Need help with sparring

Discussion in 'Women of the Martial Arts (Women Martial Artists)' started by MidnightBlue, Apr 5, 2012.

  1. gpseymour

    gpseymour Sr. Grandmaster

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    Ah, you're clearly as addicted to this as the rest of us. Welcome.

    My name is Gerry, and I'm a Martial-Arts-aholic.
     
  2. gpseymour

    gpseymour Sr. Grandmaster

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    By the way, also consider that part of what makes these guys different from others may be precisely what you're experiencing. They may be specifically good at breaking their opponent's rhythm. They may not even be doing it consciously.
     
  3. JowGaWolf

    JowGaWolf Grandmaster

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    I have 3 adult female students that have the same problem. 1. is afraid of getting hit. 2. is trying to make kung fu like hollywood and tries to over plan here attacks and as a result she doesn't take into consideration what her opponent will do in response. 3. doesn't put enough effort until one of the other ladies hits her too hard.

    I'm not sure which one you are in, but if you are like #1. Then take take some light hits on your guard. Have someone hit you lightly with some jabs, hooks, uppercuts and kicks while you try to only defend against them. Don't just stand there, move around. Make them earn the attack. IMPORTANT: While you are getting hit, and defending, make sure that you pay attention tho how the punches and kicks are coming in. Are there any patterns that start to appear? Does you sparring partner like to kick and punch with the right or the left. Does he drop his hand before he attacks. Try to analyze your partner while you are defending. Once you are comfortable against the light attacks, then ask your partner to attack you a little harder and faster. Repeat the same process that you did for the light attacks. Analyze your attacker while you defend. Do you see any openings? Does he have the same patterns that he had when he was doing light attacks? Does he drop his hand? Does he take a big inhale before he attacks? How are the punches coming in?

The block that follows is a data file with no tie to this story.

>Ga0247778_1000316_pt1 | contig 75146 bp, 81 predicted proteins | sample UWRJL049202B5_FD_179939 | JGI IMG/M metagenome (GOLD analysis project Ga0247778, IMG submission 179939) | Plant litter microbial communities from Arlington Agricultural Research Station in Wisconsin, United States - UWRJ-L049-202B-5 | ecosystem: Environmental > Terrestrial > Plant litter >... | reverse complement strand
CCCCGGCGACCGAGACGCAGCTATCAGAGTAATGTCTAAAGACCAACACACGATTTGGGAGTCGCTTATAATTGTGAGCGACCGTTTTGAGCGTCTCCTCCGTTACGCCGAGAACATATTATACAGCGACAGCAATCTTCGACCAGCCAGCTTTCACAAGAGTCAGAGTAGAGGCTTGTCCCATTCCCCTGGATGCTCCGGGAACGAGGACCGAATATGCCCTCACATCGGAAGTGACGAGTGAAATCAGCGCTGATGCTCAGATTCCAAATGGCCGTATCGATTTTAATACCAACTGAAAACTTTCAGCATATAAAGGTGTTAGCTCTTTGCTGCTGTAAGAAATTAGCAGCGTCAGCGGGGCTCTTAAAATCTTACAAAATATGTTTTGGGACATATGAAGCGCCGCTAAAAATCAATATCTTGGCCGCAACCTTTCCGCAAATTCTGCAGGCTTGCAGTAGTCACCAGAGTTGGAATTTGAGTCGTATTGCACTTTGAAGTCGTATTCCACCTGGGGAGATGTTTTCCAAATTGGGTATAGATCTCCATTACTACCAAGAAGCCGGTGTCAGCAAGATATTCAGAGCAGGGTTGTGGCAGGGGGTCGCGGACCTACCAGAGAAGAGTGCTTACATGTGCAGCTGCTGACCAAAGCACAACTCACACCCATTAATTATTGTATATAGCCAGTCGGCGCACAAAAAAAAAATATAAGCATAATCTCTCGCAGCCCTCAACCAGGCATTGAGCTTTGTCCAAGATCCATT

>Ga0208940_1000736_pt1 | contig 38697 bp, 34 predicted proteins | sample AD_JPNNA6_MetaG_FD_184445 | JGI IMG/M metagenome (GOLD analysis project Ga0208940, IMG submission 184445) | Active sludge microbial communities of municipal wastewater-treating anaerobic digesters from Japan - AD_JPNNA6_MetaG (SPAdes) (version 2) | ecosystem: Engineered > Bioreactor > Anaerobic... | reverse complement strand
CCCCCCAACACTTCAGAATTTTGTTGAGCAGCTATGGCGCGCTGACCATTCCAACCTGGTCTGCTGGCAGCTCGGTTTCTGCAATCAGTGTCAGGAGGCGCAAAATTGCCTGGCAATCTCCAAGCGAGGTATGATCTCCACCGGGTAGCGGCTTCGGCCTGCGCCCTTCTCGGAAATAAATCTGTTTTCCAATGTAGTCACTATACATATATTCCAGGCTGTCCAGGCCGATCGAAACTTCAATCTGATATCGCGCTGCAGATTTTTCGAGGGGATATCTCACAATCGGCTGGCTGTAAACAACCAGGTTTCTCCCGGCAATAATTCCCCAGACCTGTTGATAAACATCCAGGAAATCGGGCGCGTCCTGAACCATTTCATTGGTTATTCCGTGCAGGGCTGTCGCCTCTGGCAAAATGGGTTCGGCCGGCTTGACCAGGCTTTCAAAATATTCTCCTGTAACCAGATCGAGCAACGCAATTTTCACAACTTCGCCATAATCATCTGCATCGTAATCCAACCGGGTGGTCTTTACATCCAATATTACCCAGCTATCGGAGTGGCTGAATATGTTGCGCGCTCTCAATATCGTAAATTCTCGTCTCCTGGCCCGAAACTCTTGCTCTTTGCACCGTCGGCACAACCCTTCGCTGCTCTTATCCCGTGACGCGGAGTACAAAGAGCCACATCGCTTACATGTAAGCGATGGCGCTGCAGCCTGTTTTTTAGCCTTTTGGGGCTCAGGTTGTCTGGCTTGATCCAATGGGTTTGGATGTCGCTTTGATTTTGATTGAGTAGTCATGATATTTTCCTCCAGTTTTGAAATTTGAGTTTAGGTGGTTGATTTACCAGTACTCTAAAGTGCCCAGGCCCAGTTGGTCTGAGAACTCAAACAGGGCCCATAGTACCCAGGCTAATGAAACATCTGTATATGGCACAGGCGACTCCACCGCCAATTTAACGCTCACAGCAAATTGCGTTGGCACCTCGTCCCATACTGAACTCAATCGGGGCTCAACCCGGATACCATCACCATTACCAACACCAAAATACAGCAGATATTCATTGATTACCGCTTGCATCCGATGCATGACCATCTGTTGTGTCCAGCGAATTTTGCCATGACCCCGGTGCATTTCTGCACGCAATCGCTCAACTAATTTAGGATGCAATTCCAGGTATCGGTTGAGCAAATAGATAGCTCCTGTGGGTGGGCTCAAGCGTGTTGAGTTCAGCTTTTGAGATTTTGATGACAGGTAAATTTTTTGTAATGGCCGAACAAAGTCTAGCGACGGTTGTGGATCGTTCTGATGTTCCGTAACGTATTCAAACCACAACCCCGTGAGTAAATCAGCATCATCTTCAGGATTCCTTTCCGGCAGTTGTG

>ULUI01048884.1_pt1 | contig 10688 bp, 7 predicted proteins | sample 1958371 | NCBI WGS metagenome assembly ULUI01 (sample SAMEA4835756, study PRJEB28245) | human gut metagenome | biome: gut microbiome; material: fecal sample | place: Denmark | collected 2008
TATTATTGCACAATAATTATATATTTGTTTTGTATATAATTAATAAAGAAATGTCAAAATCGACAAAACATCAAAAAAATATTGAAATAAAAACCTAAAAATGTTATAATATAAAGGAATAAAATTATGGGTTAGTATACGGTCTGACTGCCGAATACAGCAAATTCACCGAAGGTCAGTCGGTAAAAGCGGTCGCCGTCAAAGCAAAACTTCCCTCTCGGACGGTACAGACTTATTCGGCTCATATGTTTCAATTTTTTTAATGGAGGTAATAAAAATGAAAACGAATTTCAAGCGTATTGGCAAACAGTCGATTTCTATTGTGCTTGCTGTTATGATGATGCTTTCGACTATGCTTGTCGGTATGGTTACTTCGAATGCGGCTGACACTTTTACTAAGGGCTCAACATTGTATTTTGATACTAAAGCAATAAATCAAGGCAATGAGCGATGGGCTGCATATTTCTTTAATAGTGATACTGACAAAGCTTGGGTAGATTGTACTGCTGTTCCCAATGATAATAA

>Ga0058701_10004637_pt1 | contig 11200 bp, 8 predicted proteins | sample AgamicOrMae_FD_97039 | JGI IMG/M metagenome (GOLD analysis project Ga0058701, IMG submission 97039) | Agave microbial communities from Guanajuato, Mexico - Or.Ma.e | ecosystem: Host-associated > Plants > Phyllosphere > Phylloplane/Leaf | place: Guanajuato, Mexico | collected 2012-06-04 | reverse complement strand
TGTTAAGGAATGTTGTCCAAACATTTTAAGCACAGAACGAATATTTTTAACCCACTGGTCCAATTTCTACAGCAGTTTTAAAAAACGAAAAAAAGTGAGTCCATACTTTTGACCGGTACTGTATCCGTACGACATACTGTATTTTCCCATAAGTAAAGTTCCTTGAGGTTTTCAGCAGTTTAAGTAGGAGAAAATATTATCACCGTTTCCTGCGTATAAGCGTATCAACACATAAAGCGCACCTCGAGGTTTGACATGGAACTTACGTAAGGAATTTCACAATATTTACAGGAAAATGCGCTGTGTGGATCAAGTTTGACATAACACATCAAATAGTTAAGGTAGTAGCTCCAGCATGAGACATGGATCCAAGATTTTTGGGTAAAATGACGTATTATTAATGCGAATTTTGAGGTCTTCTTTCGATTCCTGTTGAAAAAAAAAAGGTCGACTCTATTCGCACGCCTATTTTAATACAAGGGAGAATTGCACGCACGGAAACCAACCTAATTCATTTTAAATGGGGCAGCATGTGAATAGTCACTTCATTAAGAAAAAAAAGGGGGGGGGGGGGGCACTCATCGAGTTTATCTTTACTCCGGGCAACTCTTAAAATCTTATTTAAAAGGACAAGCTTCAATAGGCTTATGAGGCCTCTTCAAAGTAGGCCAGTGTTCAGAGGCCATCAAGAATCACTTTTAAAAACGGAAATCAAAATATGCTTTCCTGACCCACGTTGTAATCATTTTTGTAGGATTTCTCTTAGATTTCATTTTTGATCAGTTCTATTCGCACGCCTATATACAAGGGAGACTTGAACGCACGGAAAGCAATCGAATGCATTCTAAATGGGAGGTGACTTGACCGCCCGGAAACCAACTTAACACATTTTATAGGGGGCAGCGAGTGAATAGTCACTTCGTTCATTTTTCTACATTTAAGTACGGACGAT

If you do this then you should be able to greatly get rid of the fear of being hit.

    If you aren't afraid of being hit but over plan your attacks, then stop thinking. Think less of trying to create opportunities and spend more time taking advantage of the opportunities that are there. If there's an opening of a punch then punch. If there's an opening for a kick then kick. Keep fighting simple.

    This is not something that you will overcome in one night, one week, or one month. The 3 female students that I have have been sparring for about an entire year (once a week). They have gotten better at sparring but still have those problems. The problem is a mental one. Mental issues are the most difficult thing to get rid of because it's how we think. The way that I've gotten rid of mine was to change how I think.

    If you think too much then try fighting without thinking. Don't worry about getting hit or kick. Just fight without a plan without thinking. Hit or kick the person in front of you. If you can do this multiple times then it may help speed up the process of stopping the over-thinking. But there's no guarantee, because you can easily slip back into the habit of over-thinking.